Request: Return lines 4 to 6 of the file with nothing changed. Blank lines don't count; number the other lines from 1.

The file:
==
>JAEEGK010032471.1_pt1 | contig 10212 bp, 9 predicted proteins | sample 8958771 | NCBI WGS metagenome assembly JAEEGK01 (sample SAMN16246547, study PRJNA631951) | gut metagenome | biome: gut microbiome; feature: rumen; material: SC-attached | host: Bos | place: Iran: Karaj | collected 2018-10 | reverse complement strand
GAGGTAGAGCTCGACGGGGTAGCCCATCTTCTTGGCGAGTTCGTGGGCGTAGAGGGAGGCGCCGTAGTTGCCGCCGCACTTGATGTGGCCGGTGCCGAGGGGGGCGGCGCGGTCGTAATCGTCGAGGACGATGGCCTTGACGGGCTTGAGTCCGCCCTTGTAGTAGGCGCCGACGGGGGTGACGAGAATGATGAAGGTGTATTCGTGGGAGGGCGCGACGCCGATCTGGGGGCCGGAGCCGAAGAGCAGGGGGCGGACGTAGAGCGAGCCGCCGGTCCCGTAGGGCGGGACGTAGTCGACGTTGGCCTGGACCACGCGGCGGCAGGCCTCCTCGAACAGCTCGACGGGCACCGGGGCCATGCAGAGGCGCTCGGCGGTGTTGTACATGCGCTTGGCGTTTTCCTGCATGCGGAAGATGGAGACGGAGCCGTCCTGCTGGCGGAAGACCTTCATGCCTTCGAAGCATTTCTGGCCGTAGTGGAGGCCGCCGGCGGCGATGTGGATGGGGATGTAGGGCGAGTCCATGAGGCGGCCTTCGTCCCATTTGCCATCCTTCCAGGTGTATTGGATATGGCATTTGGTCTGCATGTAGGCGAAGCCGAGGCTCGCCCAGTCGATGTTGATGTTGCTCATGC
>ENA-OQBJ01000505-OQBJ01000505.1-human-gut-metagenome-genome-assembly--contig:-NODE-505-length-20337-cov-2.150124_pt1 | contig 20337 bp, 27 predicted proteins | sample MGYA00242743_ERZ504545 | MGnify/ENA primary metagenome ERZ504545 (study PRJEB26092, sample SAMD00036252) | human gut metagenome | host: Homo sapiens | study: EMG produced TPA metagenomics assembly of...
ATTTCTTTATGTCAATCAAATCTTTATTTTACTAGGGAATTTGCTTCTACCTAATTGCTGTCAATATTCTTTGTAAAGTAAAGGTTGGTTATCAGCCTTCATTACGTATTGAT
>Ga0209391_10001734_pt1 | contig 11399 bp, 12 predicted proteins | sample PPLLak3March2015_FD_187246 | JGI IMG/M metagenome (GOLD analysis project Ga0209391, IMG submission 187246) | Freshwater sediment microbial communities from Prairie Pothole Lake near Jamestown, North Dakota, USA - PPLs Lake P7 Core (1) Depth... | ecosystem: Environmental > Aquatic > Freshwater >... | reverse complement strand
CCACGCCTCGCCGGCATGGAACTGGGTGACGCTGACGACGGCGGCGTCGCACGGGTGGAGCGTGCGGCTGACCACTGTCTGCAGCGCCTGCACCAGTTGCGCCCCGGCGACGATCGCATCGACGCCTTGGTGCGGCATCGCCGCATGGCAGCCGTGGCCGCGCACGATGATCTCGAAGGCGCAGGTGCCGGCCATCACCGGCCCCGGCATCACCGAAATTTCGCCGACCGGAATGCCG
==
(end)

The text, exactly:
ATTTCTTTATGTCAATCAAATCTTTATTTTACTAGGGAATTTGCTTCTACCTAATTGCTGTCAATATTCTTTGTAAAGTAAAGGTTGGTTATCAGCCTTCATTACGTATTGAT
>Ga0209391_10001734_pt1 | contig 11399 bp, 12 predicted proteins | sample PPLLak3March2015_FD_187246 | JGI IMG/M metagenome (GOLD analysis project Ga0209391, IMG submission 187246) | Freshwater sediment microbial communities from Prairie Pothole Lake near Jamestown, North Dakota, USA - PPLs Lake P7 Core (1) Depth... | ecosystem: Environmental > Aquatic > Freshwater >... | reverse complement strand
CCACGCCTCGCCGGCATGGAACTGGGTGACGCTGACGACGGCGGCGTCGCACGGGTGGAGCGTGCGGCTGACCACTGTCTGCAGCGCCTGCACCAGTTGCGCCCCGGCGACGATCGCATCGACGCCTTGGTGCGGCATCGCCGCATGGCAGCCGTGGCCGCGCACGATGATCTCGAAGGCGCAGGTGCCGGCCATCACCGGCCCCGGCATCACCGAAATTTCGCCGACCGGAATGCCG